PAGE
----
This shift towards self-service is reflected in The Sentiment Survey. Technological investments this year will focus largely on guest experience platforms, operational management, and technology stacks. Guest experience platforms include applications that allow for mobile check-in, self-service, and enhanced personalization and convenience. Operational platforms and technology stacks, on the other hand, will help hoteliers to streamline their day-to-day operations and enhance staff productivity which, in turn, also contributes favorably to the guest experience.

With slow booking processes, traditional room keys, antiqued front desk procedures and a lack of in-room control systems being cited as common hospitality grievances, it comes as no surprise that The Sentiment Survey cites smart room controls, self-check-in, IoT, voice-activated assistants, and mobile keys as promising technological investments moving forward.

No More Walled Gardens: The Rise of Open API’s

A major issue facing the personalization of the guest journey is the fragmentation of customer data. In many ways, personalization is a function of data and platform connectivity: Technology platforms need to be able to “track” the guest through different devices, locations, and moments in the guest journey to tailor themselves to the guests’ needs. But none of this can happen when customer data is siloed in different technology systems.

This is why it is critical for technology providers to embrace Open APIs. Not only can Open APIs help hotels scale and integrate with third-party platforms, but they can facilitate the level of data exchange needed to personalize the guest journey. API’s connect the various hospitality software, applications, and programs to optimize operations across every guest touchpoint.

According to the survey, an overwhelming 78.51% of respondents answered “yes” when asked whether open API’s are expected to gain greater traction versus standard bodies such as HTNG or OTA. This sentiment acknowledges the need for different systems from different vendors to connect seamlessly and intuitively to provide hoteliers with the comprehensive data needed to enhance the modern guest experience.

Working Together for the Greater Good

An old proverb says, “To go fast, go alone. To go far, go together.”

The relationship between technology providers must never be about strict zero-sum competition. Competition exists, of course, but all providers should be working to develop a series of open platform systems so that hospitality companies can craft the solutions that work for their guests. Nobody wins when technological solutions are hoarded in separated walled gardens.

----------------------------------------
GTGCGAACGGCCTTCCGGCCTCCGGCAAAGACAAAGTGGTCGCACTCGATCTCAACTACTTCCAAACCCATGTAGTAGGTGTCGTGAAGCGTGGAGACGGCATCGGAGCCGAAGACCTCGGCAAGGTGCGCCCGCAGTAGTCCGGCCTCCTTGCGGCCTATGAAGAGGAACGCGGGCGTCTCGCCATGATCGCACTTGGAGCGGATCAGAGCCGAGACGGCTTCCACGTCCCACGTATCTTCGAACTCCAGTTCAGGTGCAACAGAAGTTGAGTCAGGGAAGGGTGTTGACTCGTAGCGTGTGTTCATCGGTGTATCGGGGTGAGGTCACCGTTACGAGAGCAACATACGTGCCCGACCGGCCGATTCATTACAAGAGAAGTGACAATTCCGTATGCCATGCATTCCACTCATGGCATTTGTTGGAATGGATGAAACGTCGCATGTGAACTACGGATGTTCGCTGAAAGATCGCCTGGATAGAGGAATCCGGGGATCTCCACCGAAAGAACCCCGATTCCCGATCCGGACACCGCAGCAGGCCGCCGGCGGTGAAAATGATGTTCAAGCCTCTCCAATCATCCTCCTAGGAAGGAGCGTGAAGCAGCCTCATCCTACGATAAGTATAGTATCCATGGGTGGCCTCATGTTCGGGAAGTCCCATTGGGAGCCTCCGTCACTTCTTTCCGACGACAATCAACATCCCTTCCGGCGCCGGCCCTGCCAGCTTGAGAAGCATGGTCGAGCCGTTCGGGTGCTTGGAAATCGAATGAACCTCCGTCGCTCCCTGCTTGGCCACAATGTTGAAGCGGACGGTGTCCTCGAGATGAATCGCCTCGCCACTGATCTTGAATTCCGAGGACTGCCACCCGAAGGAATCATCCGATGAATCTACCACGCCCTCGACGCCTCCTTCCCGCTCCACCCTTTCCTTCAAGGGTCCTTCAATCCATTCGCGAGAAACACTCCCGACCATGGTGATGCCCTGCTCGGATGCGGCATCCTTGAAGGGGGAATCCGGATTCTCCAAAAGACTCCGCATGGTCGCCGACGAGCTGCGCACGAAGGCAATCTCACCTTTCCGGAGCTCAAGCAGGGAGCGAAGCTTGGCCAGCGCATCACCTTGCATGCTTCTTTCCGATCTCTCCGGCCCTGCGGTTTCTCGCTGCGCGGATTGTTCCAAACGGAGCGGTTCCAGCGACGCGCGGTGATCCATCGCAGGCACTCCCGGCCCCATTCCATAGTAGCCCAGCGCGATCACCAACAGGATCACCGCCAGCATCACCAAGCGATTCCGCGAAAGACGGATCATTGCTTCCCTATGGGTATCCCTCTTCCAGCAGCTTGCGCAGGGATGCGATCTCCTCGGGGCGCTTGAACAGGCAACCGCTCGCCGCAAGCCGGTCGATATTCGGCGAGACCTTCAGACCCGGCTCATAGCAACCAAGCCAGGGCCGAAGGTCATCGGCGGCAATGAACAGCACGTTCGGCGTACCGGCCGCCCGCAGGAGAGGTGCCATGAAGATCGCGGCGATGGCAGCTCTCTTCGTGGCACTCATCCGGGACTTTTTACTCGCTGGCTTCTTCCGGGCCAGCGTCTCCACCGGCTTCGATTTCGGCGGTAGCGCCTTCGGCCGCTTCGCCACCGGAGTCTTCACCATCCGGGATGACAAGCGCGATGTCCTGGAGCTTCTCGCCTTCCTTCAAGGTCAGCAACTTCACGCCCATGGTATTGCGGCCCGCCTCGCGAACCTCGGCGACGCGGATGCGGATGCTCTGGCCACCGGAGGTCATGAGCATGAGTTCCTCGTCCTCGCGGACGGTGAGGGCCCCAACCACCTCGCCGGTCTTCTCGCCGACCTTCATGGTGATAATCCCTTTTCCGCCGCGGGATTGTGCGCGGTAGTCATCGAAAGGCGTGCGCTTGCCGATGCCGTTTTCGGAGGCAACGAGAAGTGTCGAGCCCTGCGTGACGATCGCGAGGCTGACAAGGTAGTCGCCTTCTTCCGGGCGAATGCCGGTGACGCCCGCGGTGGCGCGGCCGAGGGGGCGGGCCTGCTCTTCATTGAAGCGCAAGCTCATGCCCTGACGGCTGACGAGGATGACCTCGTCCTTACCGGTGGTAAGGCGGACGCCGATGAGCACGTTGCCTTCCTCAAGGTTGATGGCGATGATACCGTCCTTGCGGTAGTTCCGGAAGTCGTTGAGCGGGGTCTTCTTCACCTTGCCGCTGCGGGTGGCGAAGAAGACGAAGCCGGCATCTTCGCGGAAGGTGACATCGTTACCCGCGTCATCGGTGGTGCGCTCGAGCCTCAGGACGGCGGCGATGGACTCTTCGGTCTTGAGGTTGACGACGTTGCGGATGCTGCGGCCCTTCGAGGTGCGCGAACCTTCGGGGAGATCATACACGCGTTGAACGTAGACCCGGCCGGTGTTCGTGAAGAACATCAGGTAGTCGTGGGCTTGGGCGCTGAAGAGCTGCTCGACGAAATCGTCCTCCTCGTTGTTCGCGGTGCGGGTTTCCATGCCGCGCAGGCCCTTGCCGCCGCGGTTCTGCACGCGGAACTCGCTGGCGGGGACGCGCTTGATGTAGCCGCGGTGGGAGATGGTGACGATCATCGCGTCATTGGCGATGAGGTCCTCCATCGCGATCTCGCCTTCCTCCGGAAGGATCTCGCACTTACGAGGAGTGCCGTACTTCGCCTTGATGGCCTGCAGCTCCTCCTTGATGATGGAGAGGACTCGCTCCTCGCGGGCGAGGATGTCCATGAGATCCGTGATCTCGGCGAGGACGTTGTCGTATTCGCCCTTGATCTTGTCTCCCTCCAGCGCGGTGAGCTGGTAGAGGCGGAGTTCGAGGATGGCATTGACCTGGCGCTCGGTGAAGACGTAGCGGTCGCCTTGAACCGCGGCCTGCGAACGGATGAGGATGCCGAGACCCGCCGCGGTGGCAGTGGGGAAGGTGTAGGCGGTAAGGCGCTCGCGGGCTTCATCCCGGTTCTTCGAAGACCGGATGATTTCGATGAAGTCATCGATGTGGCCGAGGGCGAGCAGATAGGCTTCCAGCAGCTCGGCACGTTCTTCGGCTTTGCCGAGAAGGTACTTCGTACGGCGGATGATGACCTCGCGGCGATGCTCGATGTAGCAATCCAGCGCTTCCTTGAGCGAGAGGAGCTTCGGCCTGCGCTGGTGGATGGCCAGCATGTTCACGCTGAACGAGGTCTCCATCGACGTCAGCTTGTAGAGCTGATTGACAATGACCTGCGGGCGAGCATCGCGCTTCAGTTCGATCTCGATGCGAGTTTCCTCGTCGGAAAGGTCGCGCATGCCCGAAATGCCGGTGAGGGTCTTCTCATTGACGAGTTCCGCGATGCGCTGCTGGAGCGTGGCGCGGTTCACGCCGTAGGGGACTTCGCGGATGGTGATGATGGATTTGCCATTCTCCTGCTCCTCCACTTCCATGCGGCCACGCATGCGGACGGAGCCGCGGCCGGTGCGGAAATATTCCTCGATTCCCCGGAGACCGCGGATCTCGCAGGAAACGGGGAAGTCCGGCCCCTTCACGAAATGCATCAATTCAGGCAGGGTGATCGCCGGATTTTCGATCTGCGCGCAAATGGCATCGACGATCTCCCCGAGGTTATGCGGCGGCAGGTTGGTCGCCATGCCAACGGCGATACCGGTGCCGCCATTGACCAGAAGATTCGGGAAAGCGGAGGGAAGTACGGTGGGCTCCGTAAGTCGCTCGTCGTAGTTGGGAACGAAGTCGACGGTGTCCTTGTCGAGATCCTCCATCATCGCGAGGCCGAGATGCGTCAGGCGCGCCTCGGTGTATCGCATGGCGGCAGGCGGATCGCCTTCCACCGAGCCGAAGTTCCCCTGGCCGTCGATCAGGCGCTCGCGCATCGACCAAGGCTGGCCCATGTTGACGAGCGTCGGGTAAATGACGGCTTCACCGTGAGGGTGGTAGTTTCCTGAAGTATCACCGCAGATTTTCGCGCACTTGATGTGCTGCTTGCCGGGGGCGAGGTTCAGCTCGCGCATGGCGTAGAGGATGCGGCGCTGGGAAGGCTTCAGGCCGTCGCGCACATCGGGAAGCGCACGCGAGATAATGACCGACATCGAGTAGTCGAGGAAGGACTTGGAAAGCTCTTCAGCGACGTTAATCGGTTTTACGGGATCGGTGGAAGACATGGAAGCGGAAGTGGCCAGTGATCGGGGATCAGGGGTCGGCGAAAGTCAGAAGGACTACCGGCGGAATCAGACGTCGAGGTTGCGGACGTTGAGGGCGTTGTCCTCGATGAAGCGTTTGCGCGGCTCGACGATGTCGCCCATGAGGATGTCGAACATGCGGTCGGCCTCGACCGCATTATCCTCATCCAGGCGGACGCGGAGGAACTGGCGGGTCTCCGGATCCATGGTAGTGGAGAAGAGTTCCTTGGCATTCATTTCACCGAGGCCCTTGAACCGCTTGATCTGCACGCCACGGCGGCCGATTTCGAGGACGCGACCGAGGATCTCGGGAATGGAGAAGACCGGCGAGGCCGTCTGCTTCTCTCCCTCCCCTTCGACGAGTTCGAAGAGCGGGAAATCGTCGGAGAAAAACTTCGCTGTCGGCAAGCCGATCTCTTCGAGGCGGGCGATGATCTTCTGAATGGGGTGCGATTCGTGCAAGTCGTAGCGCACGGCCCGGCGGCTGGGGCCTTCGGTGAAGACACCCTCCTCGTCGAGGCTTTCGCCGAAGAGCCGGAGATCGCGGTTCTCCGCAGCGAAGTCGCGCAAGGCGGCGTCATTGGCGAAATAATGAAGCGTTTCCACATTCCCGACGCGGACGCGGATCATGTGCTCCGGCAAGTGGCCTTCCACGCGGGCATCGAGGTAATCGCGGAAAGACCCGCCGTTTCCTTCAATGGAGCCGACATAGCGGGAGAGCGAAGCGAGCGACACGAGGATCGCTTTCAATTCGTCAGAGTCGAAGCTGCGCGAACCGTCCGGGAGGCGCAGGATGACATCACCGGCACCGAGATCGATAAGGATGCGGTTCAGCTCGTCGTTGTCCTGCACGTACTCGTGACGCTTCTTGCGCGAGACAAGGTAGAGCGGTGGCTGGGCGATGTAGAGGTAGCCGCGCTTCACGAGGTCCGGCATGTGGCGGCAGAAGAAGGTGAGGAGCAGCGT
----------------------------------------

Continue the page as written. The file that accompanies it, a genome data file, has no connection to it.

The hospitality industry is currently experiencing a revolutionary transformation, and we all play a critical role in this exhilarating journey. Propelled by consumer trends, emerging technologies, and the explosion of mobile devices and cloud-based applications now is the time for leaders to work together to develop the next generation of solutions for the hospitality industry.

A Note on Shiji and the 2019 Hospitality Technology Sentiment Survey

Shiji sponsored the 2019 Hospitality Technology Sentiment Survey to help the hospitality industry gain new insight into emerging technology, market trends, and ultimately, customer needs. This Survey will help hoteliers and vendors understand the industry’s key technology priorities based on today’s guest requirements.

Shiji Group has been a driving force in hospitality technology for over two decades. During that time, Shiji has developed and curated a comprehensive ecosystem of world-class technology solutions that empower hoteliers to better connect with their guests. From investing in emerging startups to helping innovators scale cutting-edge solutions, Shiji’s is actively committed to pushing the boundaries of what’s possible in technology.

Source: https://www.hospitalitynet.org/opinion/4095936.html